Thursday, March 10, 2016

Book Review: Blackheath by Gabriella Lepore

Media Type: Ebook
Title: Blackheath
Author: Gabriella Lepore
Publisher: Of Tomes Publishing
Pages: Paperback; 284
Release Date: December 20, 2015
Source: Xpresso Book Tours
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Content Screening: Nothing of note.

HDB Rating: 3 Keys to My Heart

Recommended to: Readers who enjoy short and sweet stories featuring male witches.

Add it on: Goodreads | BookLikes | Amazon

Seventeen-year-old Maggie Ellmes is dogged by a case of chronic bad luck. She figures that’s just her lot in life—that is, until the psychic at Blackheath’s annual carnival reveals that Maggie’s problems are caused by more than just ordinary misfortune; she’s actually been cursed.
Desperate to shake the hex, Maggie has no choice but to seek out the help of Joel Tomlins, a rebellious classmate who’s descended from Blackheath’s most powerful line of witches. After breaking all of his coven’s conventions to help her, Joel discovers that the curse isn’t as bad as Maggie fears. In fact, it’s much, much worse.

Blackheath falls into the category that I like to call "book candy". While it's not as deep of a story as it could be, it's an easy read that is ultimately enjoyable. If you're looking for deep insight into a family of witches, this isn't what you're looking for. If, instead, you're looking for a quick story that will keep you interest until the end? Well, this is your kind of book.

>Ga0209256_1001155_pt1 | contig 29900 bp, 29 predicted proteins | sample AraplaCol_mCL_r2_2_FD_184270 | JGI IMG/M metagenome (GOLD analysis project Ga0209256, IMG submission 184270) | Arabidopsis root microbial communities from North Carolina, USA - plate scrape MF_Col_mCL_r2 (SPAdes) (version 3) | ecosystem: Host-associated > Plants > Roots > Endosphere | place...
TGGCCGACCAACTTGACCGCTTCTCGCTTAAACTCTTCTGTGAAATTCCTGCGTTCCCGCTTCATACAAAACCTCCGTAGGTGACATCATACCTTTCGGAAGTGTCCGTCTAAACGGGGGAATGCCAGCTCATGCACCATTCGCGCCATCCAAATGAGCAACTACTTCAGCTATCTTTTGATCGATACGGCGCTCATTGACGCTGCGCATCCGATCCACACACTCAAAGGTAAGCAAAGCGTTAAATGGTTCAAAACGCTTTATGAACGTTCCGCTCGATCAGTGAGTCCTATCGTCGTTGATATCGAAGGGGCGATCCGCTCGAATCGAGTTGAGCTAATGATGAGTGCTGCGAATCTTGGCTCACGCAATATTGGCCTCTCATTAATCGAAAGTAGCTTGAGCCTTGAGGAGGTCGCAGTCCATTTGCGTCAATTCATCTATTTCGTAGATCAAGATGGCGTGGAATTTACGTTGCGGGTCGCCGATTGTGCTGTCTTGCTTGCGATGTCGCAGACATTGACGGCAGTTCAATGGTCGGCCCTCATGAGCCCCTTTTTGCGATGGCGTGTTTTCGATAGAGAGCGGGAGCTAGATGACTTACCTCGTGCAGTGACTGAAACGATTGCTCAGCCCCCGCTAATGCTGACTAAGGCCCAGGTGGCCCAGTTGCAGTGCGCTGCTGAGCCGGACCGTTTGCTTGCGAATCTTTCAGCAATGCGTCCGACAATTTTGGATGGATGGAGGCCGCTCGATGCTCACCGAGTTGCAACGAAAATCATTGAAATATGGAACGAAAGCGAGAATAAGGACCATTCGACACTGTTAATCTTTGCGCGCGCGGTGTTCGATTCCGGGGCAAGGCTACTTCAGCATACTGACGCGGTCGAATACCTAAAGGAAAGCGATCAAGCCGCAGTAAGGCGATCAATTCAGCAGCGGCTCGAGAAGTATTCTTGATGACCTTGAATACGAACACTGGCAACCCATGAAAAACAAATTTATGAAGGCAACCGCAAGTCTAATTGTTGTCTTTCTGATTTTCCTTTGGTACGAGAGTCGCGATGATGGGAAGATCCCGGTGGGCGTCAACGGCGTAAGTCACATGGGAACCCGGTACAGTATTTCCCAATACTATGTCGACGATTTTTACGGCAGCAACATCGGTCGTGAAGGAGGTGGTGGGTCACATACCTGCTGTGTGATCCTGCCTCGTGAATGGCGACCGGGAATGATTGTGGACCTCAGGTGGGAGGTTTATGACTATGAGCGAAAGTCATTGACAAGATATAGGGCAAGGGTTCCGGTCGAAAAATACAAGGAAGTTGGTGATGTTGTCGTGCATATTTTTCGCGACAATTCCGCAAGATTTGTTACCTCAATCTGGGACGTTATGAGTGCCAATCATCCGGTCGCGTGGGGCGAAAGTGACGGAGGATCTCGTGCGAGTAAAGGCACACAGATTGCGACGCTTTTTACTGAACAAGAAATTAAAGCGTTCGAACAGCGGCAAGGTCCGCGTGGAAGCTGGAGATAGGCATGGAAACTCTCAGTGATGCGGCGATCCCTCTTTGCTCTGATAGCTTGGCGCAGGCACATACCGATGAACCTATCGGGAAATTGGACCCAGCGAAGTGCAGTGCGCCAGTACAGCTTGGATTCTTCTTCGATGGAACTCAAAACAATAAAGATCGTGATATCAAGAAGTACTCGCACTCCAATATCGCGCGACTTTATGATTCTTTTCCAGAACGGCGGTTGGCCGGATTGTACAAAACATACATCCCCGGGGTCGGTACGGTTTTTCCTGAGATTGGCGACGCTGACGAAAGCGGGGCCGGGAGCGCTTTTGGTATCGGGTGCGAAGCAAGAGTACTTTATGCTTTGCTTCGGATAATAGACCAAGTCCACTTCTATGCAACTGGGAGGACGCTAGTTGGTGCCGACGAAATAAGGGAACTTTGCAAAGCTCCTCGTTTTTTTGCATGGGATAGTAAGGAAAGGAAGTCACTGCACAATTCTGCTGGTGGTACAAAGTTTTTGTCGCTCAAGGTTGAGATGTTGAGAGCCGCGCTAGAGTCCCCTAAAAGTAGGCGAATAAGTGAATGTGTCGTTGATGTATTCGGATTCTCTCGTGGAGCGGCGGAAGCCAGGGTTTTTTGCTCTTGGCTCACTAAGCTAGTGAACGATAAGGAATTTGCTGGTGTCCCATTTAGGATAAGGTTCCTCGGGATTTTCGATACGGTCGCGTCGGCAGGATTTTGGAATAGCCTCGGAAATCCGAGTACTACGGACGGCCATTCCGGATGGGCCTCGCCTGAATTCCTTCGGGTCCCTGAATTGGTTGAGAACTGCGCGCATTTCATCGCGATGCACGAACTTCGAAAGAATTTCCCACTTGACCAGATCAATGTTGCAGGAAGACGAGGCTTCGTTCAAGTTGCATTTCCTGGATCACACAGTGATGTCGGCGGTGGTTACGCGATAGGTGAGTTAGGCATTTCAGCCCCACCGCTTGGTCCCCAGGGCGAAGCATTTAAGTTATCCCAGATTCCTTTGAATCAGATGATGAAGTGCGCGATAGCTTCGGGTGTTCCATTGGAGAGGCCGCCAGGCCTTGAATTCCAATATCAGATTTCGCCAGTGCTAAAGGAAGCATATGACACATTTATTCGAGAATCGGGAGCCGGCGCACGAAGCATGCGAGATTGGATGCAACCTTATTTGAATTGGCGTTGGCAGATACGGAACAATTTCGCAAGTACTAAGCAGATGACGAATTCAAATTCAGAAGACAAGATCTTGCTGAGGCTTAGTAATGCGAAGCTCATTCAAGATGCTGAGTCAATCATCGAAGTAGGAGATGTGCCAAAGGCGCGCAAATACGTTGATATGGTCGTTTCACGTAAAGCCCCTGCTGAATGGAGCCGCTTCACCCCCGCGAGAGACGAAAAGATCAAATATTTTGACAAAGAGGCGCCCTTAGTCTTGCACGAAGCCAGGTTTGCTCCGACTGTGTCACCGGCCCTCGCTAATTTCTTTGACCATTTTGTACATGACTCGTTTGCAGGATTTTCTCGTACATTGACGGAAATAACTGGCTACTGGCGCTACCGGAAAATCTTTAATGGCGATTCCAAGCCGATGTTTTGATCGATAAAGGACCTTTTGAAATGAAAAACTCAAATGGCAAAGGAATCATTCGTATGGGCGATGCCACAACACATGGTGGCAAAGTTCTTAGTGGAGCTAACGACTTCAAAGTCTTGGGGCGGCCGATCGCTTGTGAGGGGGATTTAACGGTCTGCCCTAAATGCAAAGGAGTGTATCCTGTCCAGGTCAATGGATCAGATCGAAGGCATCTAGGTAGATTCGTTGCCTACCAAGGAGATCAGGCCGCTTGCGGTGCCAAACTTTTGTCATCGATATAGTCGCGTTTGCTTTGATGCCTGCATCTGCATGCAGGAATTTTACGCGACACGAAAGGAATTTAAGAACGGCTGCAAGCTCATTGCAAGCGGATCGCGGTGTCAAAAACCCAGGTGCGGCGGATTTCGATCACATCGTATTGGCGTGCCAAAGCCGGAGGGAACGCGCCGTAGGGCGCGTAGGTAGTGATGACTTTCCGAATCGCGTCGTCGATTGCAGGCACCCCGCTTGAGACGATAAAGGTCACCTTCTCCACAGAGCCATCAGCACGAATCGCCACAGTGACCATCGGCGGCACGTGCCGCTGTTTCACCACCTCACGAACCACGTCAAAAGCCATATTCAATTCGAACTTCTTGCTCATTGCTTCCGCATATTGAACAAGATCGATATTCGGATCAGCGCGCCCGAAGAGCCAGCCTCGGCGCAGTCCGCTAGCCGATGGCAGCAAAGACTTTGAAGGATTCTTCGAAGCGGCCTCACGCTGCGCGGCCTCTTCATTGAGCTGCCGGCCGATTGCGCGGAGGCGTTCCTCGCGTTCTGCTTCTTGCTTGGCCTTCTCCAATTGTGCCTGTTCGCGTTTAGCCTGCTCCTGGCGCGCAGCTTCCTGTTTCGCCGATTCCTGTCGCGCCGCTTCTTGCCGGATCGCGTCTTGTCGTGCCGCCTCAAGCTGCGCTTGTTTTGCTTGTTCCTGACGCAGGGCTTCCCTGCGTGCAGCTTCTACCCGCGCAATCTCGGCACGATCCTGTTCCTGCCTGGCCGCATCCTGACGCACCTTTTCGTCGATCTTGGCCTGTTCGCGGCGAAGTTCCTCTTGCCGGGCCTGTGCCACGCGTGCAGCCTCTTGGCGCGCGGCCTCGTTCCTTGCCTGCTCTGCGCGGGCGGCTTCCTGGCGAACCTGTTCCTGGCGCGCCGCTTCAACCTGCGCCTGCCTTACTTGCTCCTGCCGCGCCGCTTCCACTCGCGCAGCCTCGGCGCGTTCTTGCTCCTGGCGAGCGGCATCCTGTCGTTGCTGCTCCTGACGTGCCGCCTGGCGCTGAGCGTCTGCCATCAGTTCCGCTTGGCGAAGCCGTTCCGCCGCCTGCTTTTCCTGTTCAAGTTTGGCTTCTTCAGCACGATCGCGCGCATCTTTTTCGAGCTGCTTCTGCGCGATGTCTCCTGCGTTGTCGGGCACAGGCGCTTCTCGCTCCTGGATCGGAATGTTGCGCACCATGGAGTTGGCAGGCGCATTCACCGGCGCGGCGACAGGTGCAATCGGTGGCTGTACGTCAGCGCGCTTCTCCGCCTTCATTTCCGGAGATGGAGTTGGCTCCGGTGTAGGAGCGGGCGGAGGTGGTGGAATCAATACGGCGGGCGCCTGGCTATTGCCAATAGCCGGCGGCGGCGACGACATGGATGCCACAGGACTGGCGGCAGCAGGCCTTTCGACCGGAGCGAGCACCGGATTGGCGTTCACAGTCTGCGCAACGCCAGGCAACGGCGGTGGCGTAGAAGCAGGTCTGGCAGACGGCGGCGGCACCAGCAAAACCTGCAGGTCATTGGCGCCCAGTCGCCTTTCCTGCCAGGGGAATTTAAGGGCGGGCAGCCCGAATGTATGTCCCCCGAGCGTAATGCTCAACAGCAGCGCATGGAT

What's wonderful about this book is that it focuses on a mainly male group of witches. Yes, you read that right. At no time are they titled "wizards" simply because they aren't women. No, these are male witches, and I was giddy at the prospect. Joel and his family kept me reading. I loved the family dynamic, mixed in with the fact that they were a coven of their own as well.

I'll admit, it took me a while to warm up to Joel and Maggie. As progatonists go, they aren't the easiest to love when the story begins. Still, I'm glad that I stuck with them. Joel's personality grew, and grew, replacing a whiny teenager with a loving brother. Maggie stopped feeling sorry for herself, and started believing in something larger than her own problems. These two ended up being something wonderful, and I so appreciated that fact that their little romance never overshadowed their own separate growth.

My rating for this book mainly revolves around the fact that there isn't much substance to it. The story skims right on the surface of everything, and things that probably should be important don't quite feel that way. There were a few times where I thought that there should be tension, or anger, or even guilt. I knew it should have been there, but it just didn't come through.

Would I read more? Most likely. As I mentioned, this was an easy read and ultimately enjoyable! Perhaps they'll be a bit more substance in the next book.

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FTC Disclosure: I received a copy of this book in exchange for a fair and honest review. I was not monetarily compensated for my opinion.

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